Burns’ main character, Ahni, acquires a nickname he despises, “The Man Who Caught No Birds,” due to an empty-handed hunting experience. He wants to stay on his island, fish, and become a navigator. Unfortunately his mentor, while a good fisherman, never finished his own navigator training. Everything seems to go wrong for Ahni, who ends up leaving his outer island for the district center, becomes a taxi driver, then serves on a ship, but finally ends up finding his way with the help of a missionary school. Along the way Burns does an excellent job of describing the lifestyles of outer islands and district centers and focusing on the changes wrought by the outside world and the money economy. The aimlessness and fatalism experienced by Ahni, who wonders if he really is in control of his life, is actually repeated thousands of times over throughout Micronesia — and perhaps much of the Third World.

The writing is good , and the story moves along quite well with many interesting characters and well developed conflicts.

I noticed only a couple of typos, and the right margin is not justified, which sometimes leaves annoying long blank spaces at the end of a line. Remember typesetting? No publisher is indicated in the book, but Burns’ website links it to CreateSpace.

All in all, Burns has done a credible job of illuminating the myriad of issues precipitated by the cultural change in the Marshalls (and all of Micronesia) resulting from the intrusion of world powers, including the United States. The ending seemed a bit too easy, but Burns has produced a worthwhile effort. Whether Marshallese readers would feel his characterizations are accurate is another question.

Reilly Ridgell is the author of the widely used textbook Pacific Nations and Territories and co-author of its elementary level version Pacific Neighbors. He also wrote the anthology Bending to the Trade Winds: Stories of the Peace Corps Experience in Micronesia and the novel, Green Pearl Odyssey.  He is currently a dean at Guam Community College.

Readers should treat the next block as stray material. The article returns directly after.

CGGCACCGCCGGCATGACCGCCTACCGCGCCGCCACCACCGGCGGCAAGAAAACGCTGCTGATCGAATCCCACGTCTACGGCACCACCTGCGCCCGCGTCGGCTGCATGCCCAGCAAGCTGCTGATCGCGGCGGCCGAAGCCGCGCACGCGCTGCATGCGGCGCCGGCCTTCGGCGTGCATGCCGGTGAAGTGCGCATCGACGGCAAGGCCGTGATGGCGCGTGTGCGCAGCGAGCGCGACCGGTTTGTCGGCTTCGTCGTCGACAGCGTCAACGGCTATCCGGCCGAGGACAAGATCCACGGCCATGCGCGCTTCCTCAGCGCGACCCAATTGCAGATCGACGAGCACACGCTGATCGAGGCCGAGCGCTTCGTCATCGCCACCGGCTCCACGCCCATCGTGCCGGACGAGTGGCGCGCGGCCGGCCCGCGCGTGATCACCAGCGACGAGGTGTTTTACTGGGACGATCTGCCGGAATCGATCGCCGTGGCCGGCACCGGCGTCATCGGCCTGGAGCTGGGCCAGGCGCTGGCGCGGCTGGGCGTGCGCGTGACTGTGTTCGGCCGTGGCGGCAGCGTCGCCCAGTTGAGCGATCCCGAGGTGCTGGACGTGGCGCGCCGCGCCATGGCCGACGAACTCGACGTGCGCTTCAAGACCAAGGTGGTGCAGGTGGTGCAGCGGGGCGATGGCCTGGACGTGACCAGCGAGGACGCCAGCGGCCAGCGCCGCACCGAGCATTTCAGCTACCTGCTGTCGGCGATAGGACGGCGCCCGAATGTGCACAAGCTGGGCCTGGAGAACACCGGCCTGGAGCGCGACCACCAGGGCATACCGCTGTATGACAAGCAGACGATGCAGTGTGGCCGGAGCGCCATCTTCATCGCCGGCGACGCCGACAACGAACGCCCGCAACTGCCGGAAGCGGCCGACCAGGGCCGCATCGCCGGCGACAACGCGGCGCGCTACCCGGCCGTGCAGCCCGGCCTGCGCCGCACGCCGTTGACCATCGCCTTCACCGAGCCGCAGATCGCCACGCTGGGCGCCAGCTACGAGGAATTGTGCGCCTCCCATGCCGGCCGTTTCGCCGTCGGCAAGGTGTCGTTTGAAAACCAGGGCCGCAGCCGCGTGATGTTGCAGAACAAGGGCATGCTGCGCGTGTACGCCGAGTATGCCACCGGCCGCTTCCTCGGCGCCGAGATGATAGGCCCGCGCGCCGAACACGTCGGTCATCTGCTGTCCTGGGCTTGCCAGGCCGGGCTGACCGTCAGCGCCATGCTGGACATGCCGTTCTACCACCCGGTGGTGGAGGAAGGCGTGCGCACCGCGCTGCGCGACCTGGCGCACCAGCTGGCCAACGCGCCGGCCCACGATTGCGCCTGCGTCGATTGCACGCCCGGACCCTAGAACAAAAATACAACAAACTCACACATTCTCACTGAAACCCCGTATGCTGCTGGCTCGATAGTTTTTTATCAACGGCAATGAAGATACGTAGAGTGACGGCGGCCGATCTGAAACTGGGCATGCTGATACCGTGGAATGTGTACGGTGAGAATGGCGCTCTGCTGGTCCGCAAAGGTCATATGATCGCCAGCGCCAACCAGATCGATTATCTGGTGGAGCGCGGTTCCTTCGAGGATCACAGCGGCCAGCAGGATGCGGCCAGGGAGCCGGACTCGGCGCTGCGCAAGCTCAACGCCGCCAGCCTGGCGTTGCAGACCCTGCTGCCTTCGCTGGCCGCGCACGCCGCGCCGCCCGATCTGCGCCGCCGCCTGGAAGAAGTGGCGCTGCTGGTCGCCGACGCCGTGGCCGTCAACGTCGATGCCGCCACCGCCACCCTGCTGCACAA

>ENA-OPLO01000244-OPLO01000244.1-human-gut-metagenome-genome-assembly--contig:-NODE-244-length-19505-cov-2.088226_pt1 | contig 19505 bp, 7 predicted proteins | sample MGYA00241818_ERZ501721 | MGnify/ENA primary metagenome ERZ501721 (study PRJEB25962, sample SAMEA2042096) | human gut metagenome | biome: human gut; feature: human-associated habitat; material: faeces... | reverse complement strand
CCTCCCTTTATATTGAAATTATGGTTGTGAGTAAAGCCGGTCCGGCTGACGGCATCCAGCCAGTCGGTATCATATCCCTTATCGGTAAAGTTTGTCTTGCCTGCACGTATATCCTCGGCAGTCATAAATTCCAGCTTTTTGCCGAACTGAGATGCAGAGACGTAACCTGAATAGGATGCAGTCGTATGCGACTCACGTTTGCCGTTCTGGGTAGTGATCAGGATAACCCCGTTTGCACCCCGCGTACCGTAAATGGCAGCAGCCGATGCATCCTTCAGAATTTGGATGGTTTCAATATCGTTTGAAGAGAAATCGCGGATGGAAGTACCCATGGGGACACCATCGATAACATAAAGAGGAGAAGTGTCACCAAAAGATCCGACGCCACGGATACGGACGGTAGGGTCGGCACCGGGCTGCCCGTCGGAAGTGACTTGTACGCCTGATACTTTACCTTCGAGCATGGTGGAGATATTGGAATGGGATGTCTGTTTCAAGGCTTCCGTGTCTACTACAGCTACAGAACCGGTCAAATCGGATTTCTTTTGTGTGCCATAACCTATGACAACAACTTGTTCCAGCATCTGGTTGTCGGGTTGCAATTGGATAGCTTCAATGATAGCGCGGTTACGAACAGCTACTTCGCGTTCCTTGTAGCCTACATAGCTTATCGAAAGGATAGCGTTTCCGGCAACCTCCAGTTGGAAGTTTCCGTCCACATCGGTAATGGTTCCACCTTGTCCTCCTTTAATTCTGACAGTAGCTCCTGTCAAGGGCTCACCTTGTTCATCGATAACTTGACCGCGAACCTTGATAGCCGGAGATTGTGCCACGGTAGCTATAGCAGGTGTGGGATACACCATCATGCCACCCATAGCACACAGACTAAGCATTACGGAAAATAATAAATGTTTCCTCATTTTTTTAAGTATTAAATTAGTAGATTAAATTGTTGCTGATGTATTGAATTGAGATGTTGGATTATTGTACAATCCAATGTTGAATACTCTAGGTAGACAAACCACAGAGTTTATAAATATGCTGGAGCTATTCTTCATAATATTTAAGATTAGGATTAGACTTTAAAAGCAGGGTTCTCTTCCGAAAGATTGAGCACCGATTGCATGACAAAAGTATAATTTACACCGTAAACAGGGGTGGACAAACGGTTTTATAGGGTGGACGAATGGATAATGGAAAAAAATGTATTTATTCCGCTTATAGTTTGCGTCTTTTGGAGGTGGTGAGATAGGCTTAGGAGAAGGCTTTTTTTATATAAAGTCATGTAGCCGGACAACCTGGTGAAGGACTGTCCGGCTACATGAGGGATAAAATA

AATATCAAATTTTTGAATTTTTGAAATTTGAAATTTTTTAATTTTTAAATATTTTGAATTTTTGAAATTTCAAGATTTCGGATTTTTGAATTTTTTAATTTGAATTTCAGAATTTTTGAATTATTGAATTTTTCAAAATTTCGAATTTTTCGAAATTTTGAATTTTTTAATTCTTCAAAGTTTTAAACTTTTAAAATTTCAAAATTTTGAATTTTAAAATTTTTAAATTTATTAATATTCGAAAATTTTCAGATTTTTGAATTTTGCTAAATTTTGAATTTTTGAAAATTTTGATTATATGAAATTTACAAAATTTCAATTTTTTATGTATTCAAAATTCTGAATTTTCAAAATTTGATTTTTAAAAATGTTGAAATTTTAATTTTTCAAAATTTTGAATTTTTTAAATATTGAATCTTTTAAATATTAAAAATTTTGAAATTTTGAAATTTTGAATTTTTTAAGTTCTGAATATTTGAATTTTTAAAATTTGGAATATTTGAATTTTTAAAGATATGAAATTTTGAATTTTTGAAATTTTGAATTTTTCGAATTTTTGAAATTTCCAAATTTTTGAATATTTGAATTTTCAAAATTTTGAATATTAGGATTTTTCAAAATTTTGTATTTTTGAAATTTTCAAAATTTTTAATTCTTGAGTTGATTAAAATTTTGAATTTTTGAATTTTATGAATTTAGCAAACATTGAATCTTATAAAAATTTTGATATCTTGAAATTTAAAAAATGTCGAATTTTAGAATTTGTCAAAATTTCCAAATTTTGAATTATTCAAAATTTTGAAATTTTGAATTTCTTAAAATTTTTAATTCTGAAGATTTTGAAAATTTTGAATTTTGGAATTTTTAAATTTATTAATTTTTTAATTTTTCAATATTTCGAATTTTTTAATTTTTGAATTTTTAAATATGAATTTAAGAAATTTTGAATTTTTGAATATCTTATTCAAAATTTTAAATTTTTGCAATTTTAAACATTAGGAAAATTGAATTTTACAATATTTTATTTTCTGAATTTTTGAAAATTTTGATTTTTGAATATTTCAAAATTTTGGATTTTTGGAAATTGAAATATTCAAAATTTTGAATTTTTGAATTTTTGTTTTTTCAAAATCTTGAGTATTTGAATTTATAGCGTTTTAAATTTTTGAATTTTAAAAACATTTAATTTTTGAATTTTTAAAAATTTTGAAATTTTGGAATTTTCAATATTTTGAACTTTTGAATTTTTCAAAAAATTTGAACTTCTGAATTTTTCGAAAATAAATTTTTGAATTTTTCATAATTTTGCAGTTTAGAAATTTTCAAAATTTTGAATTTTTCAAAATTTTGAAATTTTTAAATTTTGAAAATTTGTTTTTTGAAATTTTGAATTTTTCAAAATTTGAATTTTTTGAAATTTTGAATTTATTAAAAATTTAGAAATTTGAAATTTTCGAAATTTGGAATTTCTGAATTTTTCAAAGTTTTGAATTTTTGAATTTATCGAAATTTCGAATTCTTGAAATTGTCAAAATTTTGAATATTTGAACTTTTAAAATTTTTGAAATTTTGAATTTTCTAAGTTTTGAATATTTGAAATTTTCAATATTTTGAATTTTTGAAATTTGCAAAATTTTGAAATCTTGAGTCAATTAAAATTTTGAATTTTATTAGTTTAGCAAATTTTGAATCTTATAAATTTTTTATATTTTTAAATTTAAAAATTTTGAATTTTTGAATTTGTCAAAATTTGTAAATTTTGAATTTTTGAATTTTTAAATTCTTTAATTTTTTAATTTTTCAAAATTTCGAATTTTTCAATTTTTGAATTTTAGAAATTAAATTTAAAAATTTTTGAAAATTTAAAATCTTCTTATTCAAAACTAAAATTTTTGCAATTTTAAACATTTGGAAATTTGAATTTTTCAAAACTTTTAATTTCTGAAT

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One Comment

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  • I have resided in various countries in North Africa, Asia and the Caribbean, and thoroughly enjoyed The Man Who Caught No Birds by Thomas Burns. I feel that the literary value of this work lies in something that crosses geographical and cultural borders. In fact, I was reminded of Things Fall Apart by Chinua Achebe due precisely to the aspect of universality of theme. The themes explored via The Man Who Caught No Birds are as personally identifiable as thought provoking, well beyond the confines of the story’s geographic and socio-economic setting. That is, Anhi’s experiences, relationships, conflicts, struggles, aspirations and ultimate realizations are part of the Human experience – not simply a “Marshallese” experience.

    Burns’ Anhi struggles, in many ways, just as Achebe’s Okonkwo. We experience, through Anhi, the clash of values, priorities and cultures that come to life in the context of one man’s drive and rebellion against the inevitable. This, I feel, is every man’s story at one point in an individual’s life. The painful process of negotiation throughout this personal struggle brings to the fore the true essence of the person. The outcome of the struggle is inconsequential because it is the character of the person that is to be evaluated and not any tangible objective. That is why the ending may seem “a bit too easy”, as stated by a former reviewer. The ending is merely a literary formality in this case. I identified with Anhi on a personal level and found both comfort and inspiration through his experiences.

    Finally, I will comment that this is a work that merits reading and discussion. It is multi-dimensional, and I have found that readers’ insights, opinions and perspectives validate the true richness of its characters.